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How to Make the Right Decisions in a World Glutted with Financial Choice

Have you ever had this experience? 
You’re anxious to pay off your last credit card debt so you can stop those painfully high interest payments, but then you wonder about dipping into your savings to do so. “Should I lower the amount I’m putting in my 401(k) to pay off this debt, or is that endangering my retirement future?” you find yourself wondering. You then ask yourself if you should dip into your emergency savings to pay the debt or just leave things as they are for a time.
My clients often ask me such questions in the face of  incredibly complex scenarios they face in a world that has become glutted withshutterstock_110004506 choice.  They wonder, given all the choices they have to make about money, whether they are making the right choices. I’m sure you wonder,
Barry Schwartz, author of The Paradox of Choice explains the agony that decision-making can bring into our lives:

“A wealth of options…forces you to have to put time and effort into decisions, even about trivial things. It causes you to worry, if you choose without having explored all the possibilities, that maybe you’ve made a mistake. It forces you to make tradeoffs, passing up an option with one attractive feature to select a different option with another attractive feature.”

Since we can’t know everything about debt, mortgages, taxes, IRA accounts, retirement plans, and a growing host of other financial issues, most of us, now faced with a glut of choices to make about important financial decisions find ourselves confused and bewildered. What I have found in all my years of coaching hundreds of clients, one-on-one, is that instead of making a decision, many people hold back hoping something will open up for them. They tend to freeze rather than take action because it seems easier to stand still rather than go through the painful process of sorting through everything in hopes of making a wise decision, only to find that they’ve been duped by their own ignorance in the end.
Sorting It All Out… 
So what can you do? Of course I advise my clients using the Money Mastery system. I am one of the co-authors of this program and I
personally live it in my own life. I have seen it work in thousands of other people’s lives, so I’m not going to beat around the bush about why I think it is so unique and so important, especially to you if you are MoneyMasteryLogo2struggling with financial complexities you don’t know how to sort out.  Let me share why I think it can help simplify and clarify financial decision-making.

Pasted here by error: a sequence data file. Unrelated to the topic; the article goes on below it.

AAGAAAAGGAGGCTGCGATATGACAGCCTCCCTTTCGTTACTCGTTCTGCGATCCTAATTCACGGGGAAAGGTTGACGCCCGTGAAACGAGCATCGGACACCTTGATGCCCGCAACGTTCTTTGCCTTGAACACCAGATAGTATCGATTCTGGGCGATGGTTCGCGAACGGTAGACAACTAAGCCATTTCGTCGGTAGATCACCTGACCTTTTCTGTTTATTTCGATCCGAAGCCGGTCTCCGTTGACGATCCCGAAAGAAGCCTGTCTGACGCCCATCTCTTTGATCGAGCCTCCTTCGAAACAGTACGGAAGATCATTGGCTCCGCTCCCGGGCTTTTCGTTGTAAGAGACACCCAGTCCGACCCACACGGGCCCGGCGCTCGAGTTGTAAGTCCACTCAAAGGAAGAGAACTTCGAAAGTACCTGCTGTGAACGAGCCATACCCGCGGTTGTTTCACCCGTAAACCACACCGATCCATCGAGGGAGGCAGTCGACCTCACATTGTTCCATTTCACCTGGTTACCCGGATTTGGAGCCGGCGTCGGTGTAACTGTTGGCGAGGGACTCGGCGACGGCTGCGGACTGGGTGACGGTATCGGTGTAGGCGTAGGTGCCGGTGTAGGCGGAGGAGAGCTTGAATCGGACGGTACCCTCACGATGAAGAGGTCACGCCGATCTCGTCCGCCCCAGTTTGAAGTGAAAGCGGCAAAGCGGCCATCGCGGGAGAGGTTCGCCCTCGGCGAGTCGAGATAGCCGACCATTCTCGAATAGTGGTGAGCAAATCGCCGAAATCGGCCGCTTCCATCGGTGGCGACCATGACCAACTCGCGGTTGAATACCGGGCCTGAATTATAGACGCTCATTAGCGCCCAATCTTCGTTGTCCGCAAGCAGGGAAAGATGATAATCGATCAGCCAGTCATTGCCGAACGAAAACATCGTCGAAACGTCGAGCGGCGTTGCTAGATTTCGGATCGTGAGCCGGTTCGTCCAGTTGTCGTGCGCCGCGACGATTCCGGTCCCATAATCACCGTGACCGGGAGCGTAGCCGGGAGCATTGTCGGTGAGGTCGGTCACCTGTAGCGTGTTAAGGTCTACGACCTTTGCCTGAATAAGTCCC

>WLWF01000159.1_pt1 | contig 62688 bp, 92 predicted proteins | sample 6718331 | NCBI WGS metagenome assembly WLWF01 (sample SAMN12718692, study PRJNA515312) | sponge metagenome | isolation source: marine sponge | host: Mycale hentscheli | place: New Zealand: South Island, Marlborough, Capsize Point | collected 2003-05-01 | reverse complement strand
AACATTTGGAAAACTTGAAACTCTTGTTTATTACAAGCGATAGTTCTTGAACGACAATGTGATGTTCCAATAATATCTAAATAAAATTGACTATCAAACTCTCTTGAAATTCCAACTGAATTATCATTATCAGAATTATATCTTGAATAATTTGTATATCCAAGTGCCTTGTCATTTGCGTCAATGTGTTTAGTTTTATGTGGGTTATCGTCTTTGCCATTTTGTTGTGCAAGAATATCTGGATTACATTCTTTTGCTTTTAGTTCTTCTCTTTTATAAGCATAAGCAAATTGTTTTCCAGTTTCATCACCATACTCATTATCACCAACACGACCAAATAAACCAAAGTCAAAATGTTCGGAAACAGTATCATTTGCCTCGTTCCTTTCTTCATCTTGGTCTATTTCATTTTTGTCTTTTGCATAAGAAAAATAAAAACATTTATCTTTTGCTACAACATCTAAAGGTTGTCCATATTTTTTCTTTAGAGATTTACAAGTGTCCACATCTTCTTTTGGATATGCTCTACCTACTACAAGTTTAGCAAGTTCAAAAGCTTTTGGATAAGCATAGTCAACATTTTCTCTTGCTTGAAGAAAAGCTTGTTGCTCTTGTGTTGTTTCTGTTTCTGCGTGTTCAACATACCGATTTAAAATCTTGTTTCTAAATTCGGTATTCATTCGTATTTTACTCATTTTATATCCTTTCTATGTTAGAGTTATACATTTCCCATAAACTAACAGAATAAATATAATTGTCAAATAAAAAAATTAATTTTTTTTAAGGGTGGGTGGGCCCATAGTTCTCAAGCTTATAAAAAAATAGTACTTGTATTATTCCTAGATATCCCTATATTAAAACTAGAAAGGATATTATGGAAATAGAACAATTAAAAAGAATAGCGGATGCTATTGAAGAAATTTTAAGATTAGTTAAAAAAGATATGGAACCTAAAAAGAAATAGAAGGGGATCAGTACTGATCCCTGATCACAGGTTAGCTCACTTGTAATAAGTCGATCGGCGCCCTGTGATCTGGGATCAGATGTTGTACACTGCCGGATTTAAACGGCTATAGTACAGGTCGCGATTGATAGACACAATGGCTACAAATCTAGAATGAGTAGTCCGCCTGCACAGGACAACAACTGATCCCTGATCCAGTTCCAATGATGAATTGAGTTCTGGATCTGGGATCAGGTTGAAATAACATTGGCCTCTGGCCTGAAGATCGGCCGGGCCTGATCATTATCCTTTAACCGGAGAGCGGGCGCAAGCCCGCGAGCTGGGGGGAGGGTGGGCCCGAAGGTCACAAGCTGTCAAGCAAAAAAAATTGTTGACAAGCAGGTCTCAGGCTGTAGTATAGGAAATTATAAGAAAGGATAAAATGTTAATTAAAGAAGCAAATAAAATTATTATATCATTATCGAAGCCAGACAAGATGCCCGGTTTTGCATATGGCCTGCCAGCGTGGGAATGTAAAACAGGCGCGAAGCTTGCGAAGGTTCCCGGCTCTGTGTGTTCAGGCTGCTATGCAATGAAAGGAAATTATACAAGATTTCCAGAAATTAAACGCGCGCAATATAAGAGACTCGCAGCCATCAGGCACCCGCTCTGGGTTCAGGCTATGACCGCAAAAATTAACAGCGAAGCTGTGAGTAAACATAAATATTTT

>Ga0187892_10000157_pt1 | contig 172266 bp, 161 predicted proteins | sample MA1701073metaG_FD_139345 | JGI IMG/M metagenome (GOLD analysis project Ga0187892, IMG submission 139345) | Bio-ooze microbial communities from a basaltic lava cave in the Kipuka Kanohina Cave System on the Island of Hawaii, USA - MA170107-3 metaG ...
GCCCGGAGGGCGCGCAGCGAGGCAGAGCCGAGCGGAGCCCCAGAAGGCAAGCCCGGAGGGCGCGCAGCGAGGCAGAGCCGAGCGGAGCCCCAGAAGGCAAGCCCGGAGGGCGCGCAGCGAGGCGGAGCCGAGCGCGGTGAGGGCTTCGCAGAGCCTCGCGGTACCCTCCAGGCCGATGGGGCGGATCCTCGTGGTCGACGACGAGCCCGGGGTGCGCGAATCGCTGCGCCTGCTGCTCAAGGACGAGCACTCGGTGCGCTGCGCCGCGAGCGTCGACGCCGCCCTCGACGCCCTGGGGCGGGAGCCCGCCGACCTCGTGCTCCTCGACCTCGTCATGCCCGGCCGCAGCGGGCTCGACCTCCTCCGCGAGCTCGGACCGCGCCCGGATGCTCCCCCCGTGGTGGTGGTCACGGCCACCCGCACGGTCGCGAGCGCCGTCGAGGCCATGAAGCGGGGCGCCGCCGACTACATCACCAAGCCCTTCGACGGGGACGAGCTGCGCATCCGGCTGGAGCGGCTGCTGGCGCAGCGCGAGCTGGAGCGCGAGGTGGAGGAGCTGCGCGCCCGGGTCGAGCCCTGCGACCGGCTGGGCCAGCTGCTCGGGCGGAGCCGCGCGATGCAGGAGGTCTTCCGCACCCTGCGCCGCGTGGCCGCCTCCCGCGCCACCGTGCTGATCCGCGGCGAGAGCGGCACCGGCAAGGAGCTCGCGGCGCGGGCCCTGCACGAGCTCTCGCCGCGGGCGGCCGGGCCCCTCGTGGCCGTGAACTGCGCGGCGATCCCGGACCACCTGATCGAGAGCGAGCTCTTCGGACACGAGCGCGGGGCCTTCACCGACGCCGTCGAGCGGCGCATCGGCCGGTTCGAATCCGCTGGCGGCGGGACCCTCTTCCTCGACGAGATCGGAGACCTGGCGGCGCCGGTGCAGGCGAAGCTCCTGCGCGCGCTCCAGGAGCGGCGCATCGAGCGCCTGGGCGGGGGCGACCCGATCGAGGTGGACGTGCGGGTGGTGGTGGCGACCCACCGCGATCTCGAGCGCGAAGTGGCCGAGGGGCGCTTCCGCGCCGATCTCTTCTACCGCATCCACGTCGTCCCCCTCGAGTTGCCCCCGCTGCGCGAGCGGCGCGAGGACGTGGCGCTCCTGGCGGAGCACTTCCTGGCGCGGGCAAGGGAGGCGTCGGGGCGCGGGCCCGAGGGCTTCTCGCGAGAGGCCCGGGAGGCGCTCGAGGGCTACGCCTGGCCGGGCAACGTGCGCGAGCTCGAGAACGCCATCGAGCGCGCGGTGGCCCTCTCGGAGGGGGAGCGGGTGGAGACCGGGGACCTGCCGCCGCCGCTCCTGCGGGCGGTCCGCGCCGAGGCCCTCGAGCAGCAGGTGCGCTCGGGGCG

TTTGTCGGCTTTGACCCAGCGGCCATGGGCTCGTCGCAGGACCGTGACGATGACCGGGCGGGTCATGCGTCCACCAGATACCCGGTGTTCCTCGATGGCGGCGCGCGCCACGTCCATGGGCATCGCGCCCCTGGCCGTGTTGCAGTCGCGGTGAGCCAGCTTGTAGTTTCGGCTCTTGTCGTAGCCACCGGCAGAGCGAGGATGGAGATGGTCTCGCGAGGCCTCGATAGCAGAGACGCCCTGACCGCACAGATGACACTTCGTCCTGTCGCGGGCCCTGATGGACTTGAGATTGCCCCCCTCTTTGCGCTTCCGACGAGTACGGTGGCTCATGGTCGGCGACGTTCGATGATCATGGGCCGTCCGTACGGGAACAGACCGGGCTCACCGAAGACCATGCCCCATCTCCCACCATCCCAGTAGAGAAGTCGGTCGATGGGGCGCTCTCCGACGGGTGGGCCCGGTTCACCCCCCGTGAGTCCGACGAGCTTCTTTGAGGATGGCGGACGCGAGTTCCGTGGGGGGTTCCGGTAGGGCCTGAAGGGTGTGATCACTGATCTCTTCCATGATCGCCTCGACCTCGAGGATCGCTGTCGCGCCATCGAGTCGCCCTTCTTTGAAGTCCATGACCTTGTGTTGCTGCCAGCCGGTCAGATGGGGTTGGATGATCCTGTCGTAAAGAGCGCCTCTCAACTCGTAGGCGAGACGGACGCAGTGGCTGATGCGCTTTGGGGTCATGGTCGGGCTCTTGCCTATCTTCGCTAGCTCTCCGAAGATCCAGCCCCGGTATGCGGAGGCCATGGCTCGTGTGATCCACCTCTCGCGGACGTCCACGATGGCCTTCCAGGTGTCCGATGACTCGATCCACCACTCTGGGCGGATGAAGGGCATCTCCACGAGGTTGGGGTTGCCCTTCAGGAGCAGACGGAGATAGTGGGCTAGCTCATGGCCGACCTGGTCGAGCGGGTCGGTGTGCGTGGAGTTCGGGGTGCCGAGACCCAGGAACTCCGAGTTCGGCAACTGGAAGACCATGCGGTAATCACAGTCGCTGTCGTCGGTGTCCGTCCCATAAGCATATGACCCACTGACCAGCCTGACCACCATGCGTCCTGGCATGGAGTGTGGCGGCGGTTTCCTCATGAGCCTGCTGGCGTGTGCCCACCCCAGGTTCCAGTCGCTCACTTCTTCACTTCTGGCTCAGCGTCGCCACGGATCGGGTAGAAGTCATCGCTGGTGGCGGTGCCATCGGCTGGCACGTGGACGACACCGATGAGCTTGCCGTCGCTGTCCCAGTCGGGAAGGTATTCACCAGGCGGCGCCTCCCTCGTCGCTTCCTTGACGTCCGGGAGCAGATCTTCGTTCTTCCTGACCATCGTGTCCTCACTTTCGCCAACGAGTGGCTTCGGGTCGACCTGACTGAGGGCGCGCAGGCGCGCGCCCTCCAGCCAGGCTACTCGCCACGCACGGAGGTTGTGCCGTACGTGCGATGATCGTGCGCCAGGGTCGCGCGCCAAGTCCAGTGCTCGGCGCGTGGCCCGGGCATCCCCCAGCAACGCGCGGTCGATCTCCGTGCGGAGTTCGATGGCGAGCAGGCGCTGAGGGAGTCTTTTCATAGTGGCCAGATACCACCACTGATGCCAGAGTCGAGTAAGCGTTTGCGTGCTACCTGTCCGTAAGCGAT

First, Money Mastery gives you a big picture view of your financial situation. It helps you look at your entire financial life as a “puzzle” with distinct pieces that must be fit together harmoniously.
Second, it teaches you what ALL these pieces are and how to fit them together using time-proven financial principles. Principles, unlike people, trends, or products, do not change and thus can be safely applied to varying circumstances to achieve a successfulyellowpiece result, every time!
Let me outline one of the principles we teach in the Money Mastery program to illustrate how it can work to help you  sort through financial complexities so you can be more proactive with your finances.
Money Mastery Principle 1: Spending is Emotional. Recognizing the emotions that are controlling your spending and borrowing habits and what you decide to do about that spending and borrowing will help you sort out financial complexities and make more proactive choices.
Let me go back to that debt I proposed paying off at the beginning of this post and see how understanding your emotions and the emotionality of spending may help you sort through all your questions about the best way to deal with it. Let’s say that you begin by creating a history of your spending from the last 12 months, as we teach all our clients to do. As you do, you may discover that you’ve been wasting far more money on eating out, for instance, than you thought. This realization is extremely emotional and helps you determine to spend less money on fast food going forward. You then use the money you shutterstock_44998930 (800x600)were spending on that fast food to pay off the credit card debt. Looking at your spending helped you prioritize the way you wanted to spend and helped you realize that the money to pay off the debt was sitting in your pocket all along!
You can see from this example that understanding your emotions goes a long way towards clarifying financial issues. Applying this one principle is extremely powerful, and keep in mind, this is only one of 10 principles Money Mastery teaches. Wouldn’t it be wonderful if you could apply this principle along with others such as understanding how to get out of ALL debt (mortgage included) in under 10 years or how to get out of all this debt while still saving for emergencies and retirement? To learn more about the power of the principles, call me today: (888) 292-1099, ext. 1.

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